We are happy to introduce the research project “Crimmigration and Decision-making the Borderlands of the Netherlands”. The research is carried out by researchers of the Institute for Criminal Law & Criminology of Leiden Law School the Netherlands and supported by the Leiden University Fund and the Gratama Foundation. The research project is founded and coordinated by Dr. Maartje van der Woude (Associate Professor of Criminal Law). Other research affiliates are Prof. Joanne van der Leun (Professor of Criminology), Jelmer Brouwer M.Sc. (PhD- Student) and Tim Dekkers M.Sc. (Junior Researcher). The project officially started October 1st 2013, the data collection mid November 2013.
Background of the research
In accordance with the legal framework of the Schengen Border Code (SBC) enabling the free movement of persons, in 1994 the Netherlands has introduced so-called Mobile Surveillance Controls (MSC) which are carried out in border areas on roads, in trains, on the water and at airports. These mobile controls allow the Border Police to check citizens’ travel documents in areas immediately behind the internal borders. The purpose of these “stop and identify” controls is to counter irregular stay in the Netherlands as well as some forms of related cross-border crime, such as human smuggling and identification fraud.
As with all stop and search-like powers, in the case of the MSC the authorized Border Patrol official enjoys a certain professional discretion in the exercise of the MSC: which person – or which vehicle – should be checked and who should not? Whereas it is necessary and desirable for law enforcement officials to have discretionary space, is the way in which officials use and give substance to this space increasingly subject of international discussion and scrutiny. These discussions and researches particularly focus on the factors and indicators that – either consciously or unconsciously – influence an official’s decision to stop a certain person or vehicle over another. In these discussions scholars from various disciplines often point at possible dangers of the expansion of discretionary stop and search powers. Not only would some of these powers be at odds with fundamental and human rights, more often, scholars also point at the danger of ethnic profiling. With regard to the latter, the increased use of technology and data-collection is also presented as highly problematic. Whereas these discussions used to be mostly focussed on law enforcement in the United States and the United Kingdom, the past couple of years a similar debate has risen in several European countries, the Netherlands being one of them.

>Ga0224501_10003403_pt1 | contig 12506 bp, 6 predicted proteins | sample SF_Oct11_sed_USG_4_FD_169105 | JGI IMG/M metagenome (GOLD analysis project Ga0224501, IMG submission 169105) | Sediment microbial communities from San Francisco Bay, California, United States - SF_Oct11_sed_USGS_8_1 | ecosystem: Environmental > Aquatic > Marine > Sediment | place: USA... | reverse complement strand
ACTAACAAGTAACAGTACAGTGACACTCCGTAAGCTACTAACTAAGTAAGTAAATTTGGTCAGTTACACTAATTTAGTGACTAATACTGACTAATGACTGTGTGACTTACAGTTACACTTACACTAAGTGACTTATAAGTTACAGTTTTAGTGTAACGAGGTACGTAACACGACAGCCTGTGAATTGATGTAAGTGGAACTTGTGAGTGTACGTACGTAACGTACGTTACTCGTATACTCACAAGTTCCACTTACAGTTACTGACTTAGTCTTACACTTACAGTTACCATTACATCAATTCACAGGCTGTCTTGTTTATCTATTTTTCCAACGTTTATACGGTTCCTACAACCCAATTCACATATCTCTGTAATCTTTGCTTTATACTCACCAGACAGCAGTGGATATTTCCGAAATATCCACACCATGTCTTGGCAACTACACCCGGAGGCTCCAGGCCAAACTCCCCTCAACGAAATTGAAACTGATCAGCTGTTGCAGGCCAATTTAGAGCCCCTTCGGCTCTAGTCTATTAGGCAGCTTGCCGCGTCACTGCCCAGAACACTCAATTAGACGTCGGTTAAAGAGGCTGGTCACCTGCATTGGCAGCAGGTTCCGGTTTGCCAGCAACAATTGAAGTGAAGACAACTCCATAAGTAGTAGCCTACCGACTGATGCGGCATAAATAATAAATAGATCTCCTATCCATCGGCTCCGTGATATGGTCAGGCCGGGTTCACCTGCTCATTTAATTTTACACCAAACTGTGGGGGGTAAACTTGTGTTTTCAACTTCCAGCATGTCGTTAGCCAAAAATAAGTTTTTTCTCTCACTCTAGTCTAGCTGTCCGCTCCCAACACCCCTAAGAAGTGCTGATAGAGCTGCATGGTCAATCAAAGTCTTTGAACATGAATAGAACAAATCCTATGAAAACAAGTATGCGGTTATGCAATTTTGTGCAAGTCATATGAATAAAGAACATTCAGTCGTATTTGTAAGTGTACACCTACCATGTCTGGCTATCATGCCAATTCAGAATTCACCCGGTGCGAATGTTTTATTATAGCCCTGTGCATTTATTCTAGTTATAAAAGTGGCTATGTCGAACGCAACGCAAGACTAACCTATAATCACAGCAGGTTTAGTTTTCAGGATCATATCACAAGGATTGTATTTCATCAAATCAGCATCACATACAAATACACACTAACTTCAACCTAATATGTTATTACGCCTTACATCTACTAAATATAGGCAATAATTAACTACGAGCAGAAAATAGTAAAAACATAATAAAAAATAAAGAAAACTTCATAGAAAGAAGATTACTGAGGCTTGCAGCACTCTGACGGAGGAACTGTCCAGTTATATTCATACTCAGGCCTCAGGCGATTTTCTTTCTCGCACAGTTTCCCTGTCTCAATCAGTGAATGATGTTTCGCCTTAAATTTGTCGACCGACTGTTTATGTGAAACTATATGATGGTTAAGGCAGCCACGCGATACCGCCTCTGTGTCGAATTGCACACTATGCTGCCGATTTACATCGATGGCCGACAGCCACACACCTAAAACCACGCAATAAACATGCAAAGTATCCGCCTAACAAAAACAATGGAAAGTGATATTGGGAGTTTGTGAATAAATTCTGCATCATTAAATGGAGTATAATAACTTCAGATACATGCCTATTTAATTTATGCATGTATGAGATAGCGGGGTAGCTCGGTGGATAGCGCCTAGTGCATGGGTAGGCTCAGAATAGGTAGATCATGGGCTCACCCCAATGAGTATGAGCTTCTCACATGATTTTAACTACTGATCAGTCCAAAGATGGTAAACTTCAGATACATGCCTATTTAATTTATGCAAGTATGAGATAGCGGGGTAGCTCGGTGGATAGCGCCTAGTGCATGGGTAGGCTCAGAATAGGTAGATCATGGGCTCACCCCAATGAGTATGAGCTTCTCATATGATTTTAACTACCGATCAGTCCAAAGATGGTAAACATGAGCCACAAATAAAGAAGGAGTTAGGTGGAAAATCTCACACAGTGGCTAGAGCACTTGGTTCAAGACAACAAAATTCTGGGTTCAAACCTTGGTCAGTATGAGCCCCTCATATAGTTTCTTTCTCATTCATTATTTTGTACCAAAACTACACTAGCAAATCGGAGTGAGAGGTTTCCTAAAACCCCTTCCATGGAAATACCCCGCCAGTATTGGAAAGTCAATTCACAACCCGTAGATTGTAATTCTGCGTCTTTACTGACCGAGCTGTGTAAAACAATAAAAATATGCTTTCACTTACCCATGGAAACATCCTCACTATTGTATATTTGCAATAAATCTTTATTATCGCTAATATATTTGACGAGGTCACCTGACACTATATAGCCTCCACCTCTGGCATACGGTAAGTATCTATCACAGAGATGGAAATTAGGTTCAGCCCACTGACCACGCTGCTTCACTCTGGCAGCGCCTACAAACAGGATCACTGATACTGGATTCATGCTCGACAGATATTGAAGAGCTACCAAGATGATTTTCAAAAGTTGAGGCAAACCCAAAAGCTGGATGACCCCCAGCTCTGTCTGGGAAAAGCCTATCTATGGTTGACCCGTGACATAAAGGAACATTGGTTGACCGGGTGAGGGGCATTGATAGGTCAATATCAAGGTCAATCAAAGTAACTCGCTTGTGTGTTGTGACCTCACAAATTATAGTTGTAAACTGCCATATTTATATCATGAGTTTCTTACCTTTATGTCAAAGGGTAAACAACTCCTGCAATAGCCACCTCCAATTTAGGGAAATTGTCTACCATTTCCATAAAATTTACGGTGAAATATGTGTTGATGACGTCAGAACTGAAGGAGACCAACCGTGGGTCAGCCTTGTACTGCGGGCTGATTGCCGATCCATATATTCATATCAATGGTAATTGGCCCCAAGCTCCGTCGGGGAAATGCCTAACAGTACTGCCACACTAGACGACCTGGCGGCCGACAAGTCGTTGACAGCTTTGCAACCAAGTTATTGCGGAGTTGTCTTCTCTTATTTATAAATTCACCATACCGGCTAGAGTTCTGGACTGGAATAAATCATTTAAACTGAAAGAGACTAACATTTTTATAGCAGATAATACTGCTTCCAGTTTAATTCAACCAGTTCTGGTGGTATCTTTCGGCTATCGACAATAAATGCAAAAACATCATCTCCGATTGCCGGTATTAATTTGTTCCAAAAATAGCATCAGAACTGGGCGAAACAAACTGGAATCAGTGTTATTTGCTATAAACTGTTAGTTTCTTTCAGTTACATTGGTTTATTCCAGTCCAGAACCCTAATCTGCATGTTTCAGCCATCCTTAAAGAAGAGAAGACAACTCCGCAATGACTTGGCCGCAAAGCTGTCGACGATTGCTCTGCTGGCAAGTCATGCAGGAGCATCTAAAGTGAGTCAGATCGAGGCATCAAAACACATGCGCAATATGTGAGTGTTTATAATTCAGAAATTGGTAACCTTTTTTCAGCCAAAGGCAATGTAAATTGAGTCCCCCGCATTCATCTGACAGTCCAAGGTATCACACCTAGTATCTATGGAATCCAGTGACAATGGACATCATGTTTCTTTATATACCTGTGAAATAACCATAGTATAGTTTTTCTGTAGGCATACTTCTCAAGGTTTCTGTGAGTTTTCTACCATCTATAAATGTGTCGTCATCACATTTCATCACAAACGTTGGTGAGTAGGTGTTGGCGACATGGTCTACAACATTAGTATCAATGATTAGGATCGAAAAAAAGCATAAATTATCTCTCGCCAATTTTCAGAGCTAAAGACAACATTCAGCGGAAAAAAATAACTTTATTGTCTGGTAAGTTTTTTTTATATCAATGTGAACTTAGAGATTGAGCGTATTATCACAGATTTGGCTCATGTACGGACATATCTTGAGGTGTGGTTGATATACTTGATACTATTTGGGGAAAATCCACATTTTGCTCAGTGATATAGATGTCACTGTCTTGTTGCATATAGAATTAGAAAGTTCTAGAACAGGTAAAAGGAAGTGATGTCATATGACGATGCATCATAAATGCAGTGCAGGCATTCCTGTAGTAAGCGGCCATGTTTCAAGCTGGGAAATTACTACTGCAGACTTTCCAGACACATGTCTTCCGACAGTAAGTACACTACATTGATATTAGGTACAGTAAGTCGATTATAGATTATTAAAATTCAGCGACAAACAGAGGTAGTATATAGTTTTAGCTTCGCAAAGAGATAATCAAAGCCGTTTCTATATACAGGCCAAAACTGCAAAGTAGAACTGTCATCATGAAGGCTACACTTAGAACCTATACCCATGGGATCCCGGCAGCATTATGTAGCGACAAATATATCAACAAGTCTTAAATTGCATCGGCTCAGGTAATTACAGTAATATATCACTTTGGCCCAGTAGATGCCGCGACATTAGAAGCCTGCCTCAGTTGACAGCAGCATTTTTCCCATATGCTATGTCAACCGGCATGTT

Without downplaying the necessity to take these debates and the concerns that were raised seriously, for the Netherlands, solid empirical evidence is often lacking. In fact, little is known about the ways in which law enforcement officials perceive and use their discretionary powers as well as the factors that play a role in the decision-making process. The same holds for the ways in which stop and search powers are perceived and experienced by the persons who are subjected to them.
The research project aims to gain insight into the complexity and layered realities of front-line decision-making by border control officers as well as to gain insight into the perceptions of those who pass through the borderlands and were subjected to border checks. By combining these two aspects, the goal of the research is to contribute to current national and international discussions on the legitimacy and effectiveness of profiling and discretionary decision-making in the areas of immigration and crime control.
The data collection consists of 600 – 800 hours of observational study during which the researchers observe the ways in which the border control officers carry out their duties and during which they also question the officers involved about their decisions. In a later stage of the research focus groups will be held with different groups of border control officers as well policy makers. Besides this, another important part of the fieldwork consists of interviewing the people who were stopped and checked. Due to the great range of nationalities passing through the borderlands, this part of the data collection is carried out by having the people fill out a short semi-structured survey. The survey has been translated in to 14 languages.
For more information, please contact Maartje van der Woude: email@example.com
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